On April 28 2012, the city of Montreal celebrated the 45th anniversary of a landmark event that forever changed its history.
This monumental event not only placed the city on a global centre stage, but was also the catalyst for Montreal’s development into one of the most cosmopolitan and distinct cities in the world. This one occasion not only defines the way Montrealers view their urban landscape today, but also, the way it represents their hometown and its environs.
Almost instantly, the designs and undertakings that came forth in the 1960s brought incredible fame and misfortune to the city of Montreal, which we continue to analyze.
So what was this mysterious event? It was none other than the dynamic World’s Fair Exhibition celebrating Canada’s centennial, known as Expo 67.
On the morning of April 28th, the highly anticipated 1967 International and Universal Exposition kicked off to a tremendous start. Expo 67 was attended by 62 nations, over 7000 members of the media, fifty-three heads of state, and broadcasted to an audience of over 700 million people worldwide.
If that weren’t enough, Queen Elizabeth II, Lyndon Johnson, Jacqueline and Robert F. Kennedy, and Charles de Gaulle were some of the many notable figures in attendance, while musicians Thelonious Monk, Grateful Dead and Jefferson Airplane performed live sets to massive crowds.
In the moments leading to the start of the show, a then-record crowd of approximately 320,000 people cheered and counted down the final seconds. Official figures later noted that over a million visitors attended the fair in the first three days alone. Expo 67 would eventually rake in over 50 million visitors, the third highest attendance record for the World’s Fair in the 20th century.
However, Expo 67 did not materialize easily. The project was hardly supported in Canada, and took great effort by mayor Jean Drapeau – the name later designated to the public park on Île Sainte-Hélène – in his campaign to win the vote, overcoming numerous challenges and seemingly impossible obstacles. Soon after, lobbyists, constructionists and thousands of others slaved away for over four years, working tirelessly to complete what some consider one of Canada’s finest cultural accomplishments.
When construction began in August 1963, the Expo Corporation had less than four years to complete the entire project. The first move was to enlarge and create the artificial islands of Île Sainte-Hélène and Île Notre-Dame using 25 million tons of fill from excavations of Montreal’s metro system, which was also extended to accommodate public transit across the downtown core. (April 28 1980 also marks the expansion of the Orange Line from Lucien L’Allier to Place Saint-Henri stations). Expo 67 featured 90 pavilions, including the extremely popular Soviet pavilion and the iconic Habitat 67 modular housing complex.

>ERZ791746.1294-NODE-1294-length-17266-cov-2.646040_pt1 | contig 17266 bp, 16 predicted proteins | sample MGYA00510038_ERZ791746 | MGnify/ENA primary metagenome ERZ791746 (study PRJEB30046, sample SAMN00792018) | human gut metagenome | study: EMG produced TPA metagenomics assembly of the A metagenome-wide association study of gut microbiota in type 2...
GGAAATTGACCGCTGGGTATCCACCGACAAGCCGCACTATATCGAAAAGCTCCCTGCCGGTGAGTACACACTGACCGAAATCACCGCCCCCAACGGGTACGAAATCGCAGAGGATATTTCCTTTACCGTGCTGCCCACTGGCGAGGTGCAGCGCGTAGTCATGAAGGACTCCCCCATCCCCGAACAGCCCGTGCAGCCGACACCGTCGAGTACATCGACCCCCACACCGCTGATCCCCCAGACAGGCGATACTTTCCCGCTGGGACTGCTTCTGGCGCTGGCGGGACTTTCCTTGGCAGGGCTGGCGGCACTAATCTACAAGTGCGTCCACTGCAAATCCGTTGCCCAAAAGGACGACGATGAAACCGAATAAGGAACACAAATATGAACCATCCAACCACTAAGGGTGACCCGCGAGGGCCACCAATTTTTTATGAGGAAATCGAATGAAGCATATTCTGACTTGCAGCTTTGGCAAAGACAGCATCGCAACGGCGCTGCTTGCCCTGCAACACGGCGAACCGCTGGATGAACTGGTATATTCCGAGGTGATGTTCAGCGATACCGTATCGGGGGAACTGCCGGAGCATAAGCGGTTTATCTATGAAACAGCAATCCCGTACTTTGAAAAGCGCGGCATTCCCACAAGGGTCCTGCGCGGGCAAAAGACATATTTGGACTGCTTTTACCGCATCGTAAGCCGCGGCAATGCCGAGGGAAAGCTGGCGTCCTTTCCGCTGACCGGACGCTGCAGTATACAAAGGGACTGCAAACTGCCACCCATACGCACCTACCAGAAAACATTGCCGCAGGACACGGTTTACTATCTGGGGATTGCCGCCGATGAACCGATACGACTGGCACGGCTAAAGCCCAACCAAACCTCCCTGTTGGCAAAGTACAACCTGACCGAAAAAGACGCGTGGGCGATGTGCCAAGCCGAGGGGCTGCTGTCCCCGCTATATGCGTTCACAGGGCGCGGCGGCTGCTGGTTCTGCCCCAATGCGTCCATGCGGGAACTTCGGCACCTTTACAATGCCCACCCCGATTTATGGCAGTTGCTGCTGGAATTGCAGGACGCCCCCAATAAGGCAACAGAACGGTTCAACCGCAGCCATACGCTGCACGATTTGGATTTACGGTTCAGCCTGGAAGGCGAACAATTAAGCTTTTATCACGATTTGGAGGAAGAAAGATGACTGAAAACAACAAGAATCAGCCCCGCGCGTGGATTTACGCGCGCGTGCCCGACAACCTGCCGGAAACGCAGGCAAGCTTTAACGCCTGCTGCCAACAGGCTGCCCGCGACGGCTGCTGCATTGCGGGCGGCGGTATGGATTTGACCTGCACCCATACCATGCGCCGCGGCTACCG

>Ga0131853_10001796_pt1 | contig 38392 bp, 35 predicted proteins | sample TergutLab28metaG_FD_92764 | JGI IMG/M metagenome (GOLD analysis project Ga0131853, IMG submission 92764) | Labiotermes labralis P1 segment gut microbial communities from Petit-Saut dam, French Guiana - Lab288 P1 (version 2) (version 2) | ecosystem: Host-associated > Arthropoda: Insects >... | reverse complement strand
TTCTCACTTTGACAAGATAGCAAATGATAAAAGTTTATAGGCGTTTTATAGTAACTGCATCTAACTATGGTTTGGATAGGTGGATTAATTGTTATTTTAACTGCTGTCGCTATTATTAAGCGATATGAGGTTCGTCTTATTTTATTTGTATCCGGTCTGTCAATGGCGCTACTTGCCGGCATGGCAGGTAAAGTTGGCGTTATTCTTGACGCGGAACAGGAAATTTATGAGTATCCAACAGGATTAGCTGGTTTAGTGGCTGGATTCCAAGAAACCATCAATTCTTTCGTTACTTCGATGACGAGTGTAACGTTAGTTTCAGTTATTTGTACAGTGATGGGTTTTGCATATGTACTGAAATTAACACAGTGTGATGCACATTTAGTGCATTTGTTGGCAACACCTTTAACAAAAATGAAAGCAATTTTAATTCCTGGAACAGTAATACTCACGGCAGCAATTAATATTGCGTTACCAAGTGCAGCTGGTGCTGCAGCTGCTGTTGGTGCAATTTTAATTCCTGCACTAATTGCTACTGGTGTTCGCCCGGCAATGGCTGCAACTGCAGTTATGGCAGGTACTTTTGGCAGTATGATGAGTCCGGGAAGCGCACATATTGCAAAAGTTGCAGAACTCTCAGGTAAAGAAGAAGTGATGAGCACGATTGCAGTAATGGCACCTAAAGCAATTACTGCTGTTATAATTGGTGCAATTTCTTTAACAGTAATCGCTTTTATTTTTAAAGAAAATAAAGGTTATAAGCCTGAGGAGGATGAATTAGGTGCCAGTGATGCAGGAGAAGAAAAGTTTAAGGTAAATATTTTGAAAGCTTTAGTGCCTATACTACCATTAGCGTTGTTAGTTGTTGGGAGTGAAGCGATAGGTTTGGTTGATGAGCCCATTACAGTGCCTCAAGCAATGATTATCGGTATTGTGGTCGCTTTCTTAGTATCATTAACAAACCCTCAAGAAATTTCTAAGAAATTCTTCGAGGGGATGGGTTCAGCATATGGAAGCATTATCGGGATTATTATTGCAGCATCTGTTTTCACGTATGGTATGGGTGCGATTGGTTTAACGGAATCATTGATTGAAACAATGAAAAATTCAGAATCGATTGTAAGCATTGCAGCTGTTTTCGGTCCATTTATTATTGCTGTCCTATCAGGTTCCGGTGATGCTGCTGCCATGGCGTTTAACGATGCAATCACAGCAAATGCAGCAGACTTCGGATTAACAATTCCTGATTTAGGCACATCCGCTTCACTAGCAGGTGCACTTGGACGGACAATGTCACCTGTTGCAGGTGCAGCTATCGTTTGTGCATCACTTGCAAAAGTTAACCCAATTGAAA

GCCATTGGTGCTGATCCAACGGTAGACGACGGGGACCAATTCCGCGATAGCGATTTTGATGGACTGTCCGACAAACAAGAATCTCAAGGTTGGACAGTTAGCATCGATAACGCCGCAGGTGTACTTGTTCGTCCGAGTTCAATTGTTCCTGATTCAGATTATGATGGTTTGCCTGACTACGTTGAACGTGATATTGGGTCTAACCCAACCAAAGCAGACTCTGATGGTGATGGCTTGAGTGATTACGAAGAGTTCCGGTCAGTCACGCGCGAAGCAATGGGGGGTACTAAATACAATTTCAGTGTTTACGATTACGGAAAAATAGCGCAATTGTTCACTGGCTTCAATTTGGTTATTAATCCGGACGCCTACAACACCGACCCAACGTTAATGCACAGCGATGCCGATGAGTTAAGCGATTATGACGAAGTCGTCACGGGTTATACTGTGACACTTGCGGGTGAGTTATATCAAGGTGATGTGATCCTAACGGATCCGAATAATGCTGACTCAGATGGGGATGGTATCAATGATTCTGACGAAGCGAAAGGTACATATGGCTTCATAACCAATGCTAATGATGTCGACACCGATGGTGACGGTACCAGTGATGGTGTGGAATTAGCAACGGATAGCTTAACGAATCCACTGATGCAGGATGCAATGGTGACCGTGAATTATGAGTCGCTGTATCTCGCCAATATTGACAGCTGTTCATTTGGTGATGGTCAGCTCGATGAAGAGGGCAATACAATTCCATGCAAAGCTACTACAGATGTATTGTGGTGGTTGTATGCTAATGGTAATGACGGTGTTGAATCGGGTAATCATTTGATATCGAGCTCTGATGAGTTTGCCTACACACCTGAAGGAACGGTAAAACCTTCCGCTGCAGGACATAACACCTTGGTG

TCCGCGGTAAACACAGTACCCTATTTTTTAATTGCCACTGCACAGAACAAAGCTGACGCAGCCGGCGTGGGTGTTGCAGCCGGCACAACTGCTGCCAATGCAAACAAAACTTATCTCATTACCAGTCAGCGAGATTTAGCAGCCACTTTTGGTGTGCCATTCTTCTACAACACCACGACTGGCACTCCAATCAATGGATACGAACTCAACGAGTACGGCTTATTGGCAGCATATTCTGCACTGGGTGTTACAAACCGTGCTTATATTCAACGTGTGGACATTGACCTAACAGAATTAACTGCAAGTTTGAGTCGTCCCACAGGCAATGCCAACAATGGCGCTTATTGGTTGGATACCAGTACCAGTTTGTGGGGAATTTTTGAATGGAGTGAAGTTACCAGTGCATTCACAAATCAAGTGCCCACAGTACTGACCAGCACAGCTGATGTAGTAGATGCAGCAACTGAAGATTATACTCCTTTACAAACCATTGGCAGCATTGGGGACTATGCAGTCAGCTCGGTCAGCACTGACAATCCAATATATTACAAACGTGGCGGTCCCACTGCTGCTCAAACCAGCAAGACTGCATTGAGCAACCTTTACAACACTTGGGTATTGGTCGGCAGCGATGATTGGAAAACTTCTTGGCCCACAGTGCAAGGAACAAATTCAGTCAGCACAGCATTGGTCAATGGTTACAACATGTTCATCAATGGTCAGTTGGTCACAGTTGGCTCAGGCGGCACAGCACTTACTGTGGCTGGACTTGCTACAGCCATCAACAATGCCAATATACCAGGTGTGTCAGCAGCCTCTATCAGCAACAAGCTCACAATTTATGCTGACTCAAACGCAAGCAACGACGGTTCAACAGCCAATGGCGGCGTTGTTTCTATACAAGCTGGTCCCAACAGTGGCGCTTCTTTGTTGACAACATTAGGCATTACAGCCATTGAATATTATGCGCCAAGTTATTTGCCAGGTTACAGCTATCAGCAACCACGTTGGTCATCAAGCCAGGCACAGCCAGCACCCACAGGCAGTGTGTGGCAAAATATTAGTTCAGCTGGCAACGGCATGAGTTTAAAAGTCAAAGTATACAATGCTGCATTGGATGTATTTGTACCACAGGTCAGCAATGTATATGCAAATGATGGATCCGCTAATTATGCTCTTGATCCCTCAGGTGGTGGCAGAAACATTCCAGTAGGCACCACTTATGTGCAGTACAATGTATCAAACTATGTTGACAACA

Since then, structures such as the Montreal Biosphère and Montreal Casino were renovated from former pavilions, while Habitat 67 was converted into affordable co-operative housing. The once adored Montreal Expos were given their team name as a tribute to the exhibition, and the Montreal Formula 1 Grand Prix takes place annually on a track built on the outskirts of Île Sainte-Hélène. The amusement park La Ronde, now a member of Six Flags, continues to enjoy favourable reviews by hosting annual international firework competitions and adding several attractions in recent years.
Despite all the praise received for Expo 67, a few hangovers continue to plague the city. At the time, De Gaulle’s “Vive Montréal… Vive le Québec… Vive le Québec libre!” speech rippled through Canadian politics, serving as an ambitious slogan for Quebec separatists and FLQ militants. Today, the most obvious example is the Turcot Interchange – completed in time for the exhibition – now causing more than its fair share of headaches for drivers and residents in Montreal. While maintaining good condition, roads such as the Decarie Expressway are outdated and cannot accommodate to the increasing amount of motorists on the island. Finally, due to insufficient funds in the years after Expo 67, the extension of the metro system was abandoned and has since struggled to achieve high levels of service. The list goes on and on…
Today, very few of the original structures from Expo 67 remain behind, despite the $439 million spent in construction alone. In the years following 1967, the buildings continued to deteriorate or were demolished to create space for the 1976 Summer Olympics. Most were not built to last, and therefore, by 1981, the remaining exhibits were finally closed for good.
Of those that remained behind, the pavilions, buildings, and statues that were once idolized by the global community now stand in ruin. The former South Korean pavilion serves as the bus station – which is currently under construction, indefinitely. The remnants of other sites continue to decay under the wrath of Mother Nature and provide vivid reminders of a bygone era. However, the legacy left behind stands as a vivid reminder of one of Montreal’s greatest historical triumphs.
There is no doubt that Expo 67 is an unbelievable chapter in Montreal’s story. Historian Pierre Burton argued that in many ways, Expo helped bridge the gap between Canada’s French and English speaking communities, creating solidarity through cooperation between both parties and the overall spirit of the exhibition. And while the prominent features of Expo 67 help preserve a particular moment in time, they should instead be remembered as the elements that forever defined the history of Montreal. Whether that is for better or worse, is totally up to you.
Photo Credit: National Archives of Canada and our very own Daniel Bromberg
Written by Daniel Bromberg